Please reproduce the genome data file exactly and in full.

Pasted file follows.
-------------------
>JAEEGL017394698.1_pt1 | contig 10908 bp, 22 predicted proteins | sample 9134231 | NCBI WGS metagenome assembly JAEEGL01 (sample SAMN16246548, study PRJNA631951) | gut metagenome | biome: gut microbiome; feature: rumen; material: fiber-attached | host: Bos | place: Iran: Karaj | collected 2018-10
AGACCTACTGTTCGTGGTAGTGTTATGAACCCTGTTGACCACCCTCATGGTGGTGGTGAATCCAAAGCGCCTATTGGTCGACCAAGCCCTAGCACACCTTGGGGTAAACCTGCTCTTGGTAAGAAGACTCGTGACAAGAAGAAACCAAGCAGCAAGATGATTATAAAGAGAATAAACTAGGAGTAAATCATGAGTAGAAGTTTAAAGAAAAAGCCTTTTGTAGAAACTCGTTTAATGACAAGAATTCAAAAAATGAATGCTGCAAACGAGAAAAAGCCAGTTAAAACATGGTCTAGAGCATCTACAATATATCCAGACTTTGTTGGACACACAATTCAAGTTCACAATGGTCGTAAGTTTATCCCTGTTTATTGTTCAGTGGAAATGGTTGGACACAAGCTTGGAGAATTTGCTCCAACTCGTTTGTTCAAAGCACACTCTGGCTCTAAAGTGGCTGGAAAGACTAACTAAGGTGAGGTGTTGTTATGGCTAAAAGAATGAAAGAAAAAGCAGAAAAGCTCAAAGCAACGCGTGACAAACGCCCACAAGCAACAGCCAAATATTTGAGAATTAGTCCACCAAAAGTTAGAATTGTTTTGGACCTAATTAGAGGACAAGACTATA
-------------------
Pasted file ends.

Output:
>JAEEGL017394698.1_pt1 | contig 10908 bp, 22 predicted proteins | sample 9134231 | NCBI WGS metagenome assembly JAEEGL01 (sample SAMN16246548, study PRJNA631951) | gut metagenome | biome: gut microbiome; feature: rumen; material: fiber-attached | host: Bos | place: Iran: Karaj | collected 2018-10
AGACCTACTGTTCGTGGTAGTGTTATGAACCCTGTTGACCACCCTCATGGTGGTGGTGAATCCAAAGCGCCTATTGGTCGACCAAGCCCTAGCACACCTTGGGGTAAACCTGCTCTTGGTAAGAAGACTCGTGACAAGAAGAAACCAAGCAGCAAGATGATTATAAAGAGAATAAACTAGGAGTAAATCATGAGTAGAAGTTTAAAGAAAAAGCCTTTTGTAGAAACTCGTTTAATGACAAGAATTCAAAAAATGAATGCTGCAAACGAGAAAAAGCCAGTTAAAACATGGTCTAGAGCATCTACAATATATCCAGACTTTGTTGGACACACAATTCAAGTTCACAATGGTCGTAAGTTTATCCCTGTTTATTGTTCAGTGGAAATGGTTGGACACAAGCTTGGAGAATTTGCTCCAACTCGTTTGTTCAAAGCACACTCTGGCTCTAAAGTGGCTGGAAAGACTAACTAAGGTGAGGTGTTGTTATGGCTAAAAGAATGAAAGAAAAAGCAGAAAAGCTCAAAGCAACGCGTGACAAACGCCCACAAGCAACAGCCAAATATTTGAGAATTAGTCCACCAAAAGTTAGAATTGTTTTGGACCTAATTAGAGGACAAGACTATA